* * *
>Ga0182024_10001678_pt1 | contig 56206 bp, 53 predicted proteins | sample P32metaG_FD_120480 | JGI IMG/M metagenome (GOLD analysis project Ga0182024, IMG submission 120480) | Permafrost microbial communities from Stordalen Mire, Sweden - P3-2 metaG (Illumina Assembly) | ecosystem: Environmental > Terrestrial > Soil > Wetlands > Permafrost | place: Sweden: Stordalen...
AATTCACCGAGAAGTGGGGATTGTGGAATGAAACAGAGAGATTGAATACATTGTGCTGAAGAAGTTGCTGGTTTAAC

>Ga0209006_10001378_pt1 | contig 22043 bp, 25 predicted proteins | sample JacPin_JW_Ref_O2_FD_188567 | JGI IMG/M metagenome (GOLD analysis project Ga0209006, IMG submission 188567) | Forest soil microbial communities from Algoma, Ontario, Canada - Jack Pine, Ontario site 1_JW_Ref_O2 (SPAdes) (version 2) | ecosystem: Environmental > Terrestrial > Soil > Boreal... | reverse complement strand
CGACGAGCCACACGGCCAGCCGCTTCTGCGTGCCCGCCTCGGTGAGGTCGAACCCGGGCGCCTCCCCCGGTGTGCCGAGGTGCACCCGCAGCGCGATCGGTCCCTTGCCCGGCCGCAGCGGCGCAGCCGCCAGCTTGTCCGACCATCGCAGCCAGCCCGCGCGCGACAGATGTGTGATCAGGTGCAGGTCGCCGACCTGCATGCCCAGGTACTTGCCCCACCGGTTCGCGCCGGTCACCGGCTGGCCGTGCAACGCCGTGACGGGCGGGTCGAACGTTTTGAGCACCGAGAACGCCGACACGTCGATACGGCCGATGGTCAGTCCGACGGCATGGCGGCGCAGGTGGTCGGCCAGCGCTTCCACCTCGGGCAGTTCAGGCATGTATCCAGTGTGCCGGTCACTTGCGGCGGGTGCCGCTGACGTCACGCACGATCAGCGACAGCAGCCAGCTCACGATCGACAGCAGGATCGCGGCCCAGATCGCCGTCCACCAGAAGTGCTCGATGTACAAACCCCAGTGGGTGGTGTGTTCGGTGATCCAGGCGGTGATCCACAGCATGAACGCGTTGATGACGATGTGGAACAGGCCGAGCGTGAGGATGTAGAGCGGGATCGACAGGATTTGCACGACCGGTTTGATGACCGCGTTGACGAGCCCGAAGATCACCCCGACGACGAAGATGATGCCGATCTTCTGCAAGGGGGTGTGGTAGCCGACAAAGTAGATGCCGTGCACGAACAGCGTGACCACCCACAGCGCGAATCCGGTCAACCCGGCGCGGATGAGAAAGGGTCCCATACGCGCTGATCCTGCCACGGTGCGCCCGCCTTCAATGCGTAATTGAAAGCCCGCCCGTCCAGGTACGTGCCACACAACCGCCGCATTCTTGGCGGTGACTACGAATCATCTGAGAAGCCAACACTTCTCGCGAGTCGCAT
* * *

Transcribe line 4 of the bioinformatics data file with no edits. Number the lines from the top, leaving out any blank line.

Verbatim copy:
CGACGAGCCACACGGCCAGCCGCTTCTGCGTGCCCGCCTCGGTGAGGTCGAACCCGGGCGCCTCCCCCGGTGTGCCGAGGTGCACCCGCAGCGCGATCGGTCCCTTGCCCGGCCGCAGCGGCGCAGCCGCCAGCTTGTCCGACCATCGCAGCCAGCCCGCGCGCGACAGATGTGTGATCAGGTGCAGGTCGCCGACCTGCATGCCCAGGTACTTGCCCCACCGGTTCGCGCCGGTCACCGGCTGGCCGTGCAACGCCGTGACGGGCGGGTCGAACGTTTTGAGCACCGAGAACGCCGACACGTCGATACGGCCGATGGTCAGTCCGACGGCATGGCGGCGCAGGTGGTCGGCCAGCGCTTCCACCTCGGGCAGTTCAGGCATGTATCCAGTGTGCCGGTCACTTGCGGCGGGTGCCGCTGACGTCACGCACGATCAGCGACAGCAGCCAGCTCACGATCGACAGCAGGATCGCGGCCCAGATCGCCGTCCACCAGAAGTGCTCGATGTACAAACCCCAGTGGGTGGTGTGTTCGGTGATCCAGGCGGTGATCCACAGCATGAACGCGTTGATGACGATGTGGAACAGGCCGAGCGTGAGGATGTAGAGCGGGATCGACAGGATTTGCACGACCGGTTTGATGACCGCGTTGACGAGCCCGAAGATCACCCCGACGACGAAGATGATGCCGATCTTCTGCAAGGGGGTGTGGTAGCCGACAAAGTAGATGCCGTGCACGAACAGCGTGACCACCCACAGCGCGAATCCGGTCAACCCGGCGCGGATGAGAAAGGGTCCCATACGCGCTGATCCTGCCACGGTGCGCCCGCCTTCAATGCGTAATTGAAAGCCCGCCCGTCCAGGTACGTGCCACACAACCGCCGCATTCTTGGCGGTGACTACGAATCATCTGAGAAGCCAACACTTCTCGCGAGTCGCAT